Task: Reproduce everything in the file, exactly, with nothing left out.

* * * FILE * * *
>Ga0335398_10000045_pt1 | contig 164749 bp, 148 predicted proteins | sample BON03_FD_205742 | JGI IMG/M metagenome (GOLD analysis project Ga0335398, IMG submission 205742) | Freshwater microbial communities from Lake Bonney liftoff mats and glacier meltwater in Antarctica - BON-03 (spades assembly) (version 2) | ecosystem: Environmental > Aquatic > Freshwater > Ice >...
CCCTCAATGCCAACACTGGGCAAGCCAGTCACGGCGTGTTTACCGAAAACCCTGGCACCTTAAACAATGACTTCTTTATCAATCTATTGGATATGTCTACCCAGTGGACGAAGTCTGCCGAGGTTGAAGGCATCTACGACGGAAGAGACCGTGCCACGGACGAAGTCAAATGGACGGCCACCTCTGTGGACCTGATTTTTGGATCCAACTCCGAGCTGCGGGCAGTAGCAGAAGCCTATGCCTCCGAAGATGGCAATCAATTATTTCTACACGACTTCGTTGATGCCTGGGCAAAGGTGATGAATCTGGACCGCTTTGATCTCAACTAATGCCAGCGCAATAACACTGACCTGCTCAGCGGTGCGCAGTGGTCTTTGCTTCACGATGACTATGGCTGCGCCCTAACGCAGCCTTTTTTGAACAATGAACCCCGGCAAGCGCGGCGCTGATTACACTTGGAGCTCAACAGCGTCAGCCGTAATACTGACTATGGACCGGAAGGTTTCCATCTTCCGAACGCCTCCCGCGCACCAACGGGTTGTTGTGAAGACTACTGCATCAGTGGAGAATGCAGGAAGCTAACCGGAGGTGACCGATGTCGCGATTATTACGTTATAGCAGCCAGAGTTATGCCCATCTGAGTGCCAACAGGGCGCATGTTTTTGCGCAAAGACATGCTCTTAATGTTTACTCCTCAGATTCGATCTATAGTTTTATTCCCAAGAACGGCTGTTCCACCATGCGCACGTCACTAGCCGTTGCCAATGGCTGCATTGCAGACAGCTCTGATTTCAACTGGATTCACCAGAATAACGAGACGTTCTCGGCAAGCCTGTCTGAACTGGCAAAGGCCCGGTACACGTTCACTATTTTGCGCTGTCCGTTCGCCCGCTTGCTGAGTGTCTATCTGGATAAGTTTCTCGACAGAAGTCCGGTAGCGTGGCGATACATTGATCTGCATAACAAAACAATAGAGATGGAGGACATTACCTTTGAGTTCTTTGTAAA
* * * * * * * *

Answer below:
>Ga0335398_10000045_pt1 | contig 164749 bp, 148 predicted proteins | sample BON03_FD_205742 | JGI IMG/M metagenome (GOLD analysis project Ga0335398, IMG submission 205742) | Freshwater microbial communities from Lake Bonney liftoff mats and glacier meltwater in Antarctica - BON-03 (spades assembly) (version 2) | ecosystem: Environmental > Aquatic > Freshwater > Ice >...
CCCTCAATGCCAACACTGGGCAAGCCAGTCACGGCGTGTTTACCGAAAACCCTGGCACCTTAAACAATGACTTCTTTATCAATCTATTGGATATGTCTACCCAGTGGACGAAGTCTGCCGAGGTTGAAGGCATCTACGACGGAAGAGACCGTGCCACGGACGAAGTCAAATGGACGGCCACCTCTGTGGACCTGATTTTTGGATCCAACTCCGAGCTGCGGGCAGTAGCAGAAGCCTATGCCTCCGAAGATGGCAATCAATTATTTCTACACGACTTCGTTGATGCCTGGGCAAAGGTGATGAATCTGGACCGCTTTGATCTCAACTAATGCCAGCGCAATAACACTGACCTGCTCAGCGGTGCGCAGTGGTCTTTGCTTCACGATGACTATGGCTGCGCCCTAACGCAGCCTTTTTTGAACAATGAACCCCGGCAAGCGCGGCGCTGATTACACTTGGAGCTCAACAGCGTCAGCCGTAATACTGACTATGGACCGGAAGGTTTCCATCTTCCGAACGCCTCCCGCGCACCAACGGGTTGTTGTGAAGACTACTGCATCAGTGGAGAATGCAGGAAGCTAACCGGAGGTGACCGATGTCGCGATTATTACGTTATAGCAGCCAGAGTTATGCCCATCTGAGTGCCAACAGGGCGCATGTTTTTGCGCAAAGACATGCTCTTAATGTTTACTCCTCAGATTCGATCTATAGTTTTATTCCCAAGAACGGCTGTTCCACCATGCGCACGTCACTAGCCGTTGCCAATGGCTGCATTGCAGACAGCTCTGATTTCAACTGGATTCACCAGAATAACGAGACGTTCTCGGCAAGCCTGTCTGAACTGGCAAAGGCCCGGTACACGTTCACTATTTTGCGCTGTCCGTTCGCCCGCTTGCTGAGTGTCTATCTGGATAAGTTTCTCGACAGAAGTCCGGTAGCGTGGCGATACATTGATCTGCATAACAAAACAATAGAGATGGAGGACATTACCTTTGAGTTCTTTGTAAA